The opinion of the court was delivered by: WEXLER
Plaintiffs bring this action against the United States government, the Veteran's Administration ("V.A."), its Administrator, and its employees and agents. The defendants will be denominated simply as the V.A. Plaintiffs Hartmann, Bernagozzi, and Naples Are Viet Nam veterans who earlier filed malpractice suits against the V.A. under the Federal Tort Claims Act alleging failure to diagnose and treat them for filariasis.
Plaintiffs Agnostakios and Arnao do not appear to have filed malpractice claims and no particular factual allegations are made with respect to their condition and treatment. While the complaint clearly indicates an intention to seek class certification for all Viet Nam veterans suffering from filariasis, a formal application for class certification has not been made or granted. Accordingly, this is not a yet a class action.
Filariasis is a disease caused by a minute parasitic worm endemic to parts of Viet Nam and transmitted by certain species of mosquito. The symptoms can be quite horrible and include swelling of the lymph glands, legs and genitalia, joint pain, night sweats, and rashes that become so severe as to look like "chopped meat." Detection of the disease can be difficult, but is done by blood test or observation of a reaction to drug used to treat the disease, Hetrazan.
Allegedly, there are World War II veterans who were treated for filariasis, and treatment with Hetrazan is neither difficult or expensive.
Plaintiffs seek mandamus, declaratory and equitable relief pursuant to 28 U.S.C. § 2201, 2202, and 1361. They allege violation of equal protection under the Fifth Amendment, and violation of the Ninth Amendment and the Veterans' Benefit Act, 38 U.S.C. §§ 601 and 5001. Plaintiffs ground jurisdiction in 28 U.S.C. § 1331 and § 1346(a) (2), and 5 U.S.C. § 702. In essence, they ask that this Court order the V.A. to provide diagnostic testing and correct treatment for filariasis in Viet Nam veterans. Plaintiffs contend that as Viet Nam veterans they are not receiving the medical care for filariasis that World War II veterans receive and the the V.A. thus violates their right to equal protection under the Constitution and their right to benefits provided by federal statute. They seek a preliminary injunction ordering the V.A. to test and treat for filariasis veterans already deemed eligible for medical care by the V.A.
Defendant opposes the grant of preliminary equitable relief and cross-moves for dismissal, asserting that this Court lacks subject matter jurisdiction. Rule 12(b)(1), Fed.R.Civ.P. Plaintiffs, in turn, content that the Court does have jurisdiction to hear and decide their claims.
Congress has explicitly limited the courts' jurisdiction to review the V.A. Administrator's decisions of fact and law. As provided by 38 U.S.C. § 211:
(a) On and after October 17, 1940, except as provided in sections 775, 784, and as to matters arising under chapter 37 of this title, the decisions of the Administrator on any question of law or fact under any law administered by the Veterans' Administration providing benefits for veterans and their dependants or survivors shall be final and conclusive and to other official or any court of the United States shall have power or jurisdiction to review any such decision by an action in the nature of mandamus or otherwise.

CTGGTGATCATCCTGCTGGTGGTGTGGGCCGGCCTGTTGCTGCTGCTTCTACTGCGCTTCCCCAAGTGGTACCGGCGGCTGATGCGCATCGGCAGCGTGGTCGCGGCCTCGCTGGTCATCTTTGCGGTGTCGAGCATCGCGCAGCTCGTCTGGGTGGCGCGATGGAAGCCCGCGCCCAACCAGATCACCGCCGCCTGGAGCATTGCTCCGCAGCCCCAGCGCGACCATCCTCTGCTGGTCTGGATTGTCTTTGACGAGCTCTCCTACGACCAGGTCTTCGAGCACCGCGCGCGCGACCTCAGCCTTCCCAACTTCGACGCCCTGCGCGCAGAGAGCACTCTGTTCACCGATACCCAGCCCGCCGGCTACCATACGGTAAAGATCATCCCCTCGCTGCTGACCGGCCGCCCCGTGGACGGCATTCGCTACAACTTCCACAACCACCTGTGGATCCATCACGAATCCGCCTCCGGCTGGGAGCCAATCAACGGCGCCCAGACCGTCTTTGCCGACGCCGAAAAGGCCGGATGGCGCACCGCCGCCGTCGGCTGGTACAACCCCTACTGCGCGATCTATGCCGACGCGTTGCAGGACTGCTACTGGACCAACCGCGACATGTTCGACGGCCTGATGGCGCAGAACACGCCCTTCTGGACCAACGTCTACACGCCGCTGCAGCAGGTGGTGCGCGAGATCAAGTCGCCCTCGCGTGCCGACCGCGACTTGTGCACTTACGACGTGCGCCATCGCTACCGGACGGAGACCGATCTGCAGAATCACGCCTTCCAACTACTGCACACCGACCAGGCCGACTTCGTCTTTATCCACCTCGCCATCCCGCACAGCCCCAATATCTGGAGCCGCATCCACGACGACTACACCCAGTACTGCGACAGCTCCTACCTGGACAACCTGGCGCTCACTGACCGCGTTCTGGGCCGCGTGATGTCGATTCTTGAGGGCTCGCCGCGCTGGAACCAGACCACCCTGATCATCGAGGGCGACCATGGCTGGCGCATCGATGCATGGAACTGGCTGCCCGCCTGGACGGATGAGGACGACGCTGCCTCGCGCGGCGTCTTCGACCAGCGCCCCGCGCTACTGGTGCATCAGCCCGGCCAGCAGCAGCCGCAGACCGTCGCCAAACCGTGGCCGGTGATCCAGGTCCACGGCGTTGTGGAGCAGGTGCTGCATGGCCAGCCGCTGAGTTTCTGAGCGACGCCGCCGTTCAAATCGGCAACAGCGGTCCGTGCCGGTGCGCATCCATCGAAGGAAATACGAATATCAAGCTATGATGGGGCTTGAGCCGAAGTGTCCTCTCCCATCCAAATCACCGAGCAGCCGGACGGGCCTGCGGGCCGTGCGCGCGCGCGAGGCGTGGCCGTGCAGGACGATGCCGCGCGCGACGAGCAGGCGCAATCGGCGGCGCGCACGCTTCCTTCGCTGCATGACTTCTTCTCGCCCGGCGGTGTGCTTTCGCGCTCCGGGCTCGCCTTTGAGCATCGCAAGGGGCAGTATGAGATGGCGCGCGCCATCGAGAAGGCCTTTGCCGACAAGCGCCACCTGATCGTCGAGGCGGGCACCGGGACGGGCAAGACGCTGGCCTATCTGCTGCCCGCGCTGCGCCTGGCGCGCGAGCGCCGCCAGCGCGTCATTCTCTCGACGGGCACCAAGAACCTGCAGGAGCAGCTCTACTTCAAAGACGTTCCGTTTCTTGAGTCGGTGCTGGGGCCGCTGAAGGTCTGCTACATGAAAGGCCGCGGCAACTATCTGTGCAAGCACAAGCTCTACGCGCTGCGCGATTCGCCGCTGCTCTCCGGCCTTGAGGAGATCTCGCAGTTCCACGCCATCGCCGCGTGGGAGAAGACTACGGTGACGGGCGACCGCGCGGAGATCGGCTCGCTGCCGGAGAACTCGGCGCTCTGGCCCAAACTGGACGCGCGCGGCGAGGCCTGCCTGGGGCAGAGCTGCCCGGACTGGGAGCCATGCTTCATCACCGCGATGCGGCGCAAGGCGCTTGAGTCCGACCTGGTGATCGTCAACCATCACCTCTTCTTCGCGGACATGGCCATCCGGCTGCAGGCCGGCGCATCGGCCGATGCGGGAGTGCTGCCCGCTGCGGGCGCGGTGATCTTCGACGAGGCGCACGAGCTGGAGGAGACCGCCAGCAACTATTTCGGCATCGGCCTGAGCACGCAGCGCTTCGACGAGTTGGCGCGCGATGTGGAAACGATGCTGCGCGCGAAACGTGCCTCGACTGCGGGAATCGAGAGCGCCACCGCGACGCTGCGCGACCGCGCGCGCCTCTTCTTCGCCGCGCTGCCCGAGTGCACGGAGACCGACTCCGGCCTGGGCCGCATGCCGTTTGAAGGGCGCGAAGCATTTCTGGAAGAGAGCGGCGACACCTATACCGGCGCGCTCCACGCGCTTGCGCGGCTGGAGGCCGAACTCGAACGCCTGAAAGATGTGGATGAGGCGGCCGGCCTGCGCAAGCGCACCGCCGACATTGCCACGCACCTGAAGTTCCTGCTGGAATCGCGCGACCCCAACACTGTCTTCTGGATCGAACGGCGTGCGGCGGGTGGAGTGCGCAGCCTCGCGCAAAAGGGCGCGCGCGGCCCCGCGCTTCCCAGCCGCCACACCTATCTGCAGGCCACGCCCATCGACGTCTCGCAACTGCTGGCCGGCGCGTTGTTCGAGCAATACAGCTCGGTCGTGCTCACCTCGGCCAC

Clearly, as a rule the federal courts lack the power to review the actions of the V.A.
There are, however, exceptions to the rule. In Johnson v. Robinson the United States Supreme Court held that § 211(a) is not a bar to judicial review of constitutional claims. 415 U.S. 361, 94 S. Ct. 1160, 39 L. Ed. 2d 389 (1974). In that case the constitutional question before the Supreme Court was whether conscientious objectors who performed alternative service, instead of military service as draftees, were entitled to veterans' benefits. The conscientious objectors contended that to deny them benefits denied them equal protection under the law. U.S. Const. amend. V. The government argued that § 211(a) deprived the Supreme Court of jurisdiction to review the constitutionality of the statutory provisions at issue.
In rejecting the government's argument the Court concluded that Congress intended to insulate the day-to-day policy decisions of the V.A. from judicial review and identified the two primary purposes of § 211(a):
(1) to insure that veterans' benefits claims will not burden the courts and the Veterans' Administration with expensive and time- consuming litigation, and (2) to insure that the technical and complex determinations and applications of Veterans' Administration policy connected with veteran's benefits decisions will be adequately and uniformly made.
Id. at 370, 94 S. Ct. at 1167 (footnotes omitted). Nevertheless, the Court reasoned that in view of the legislative purpose, the proper construction of the no-review clause allowed the federal courts to review constitutional challenges to veterans' benefits law. Id. at 373, 94 S. Ct. ...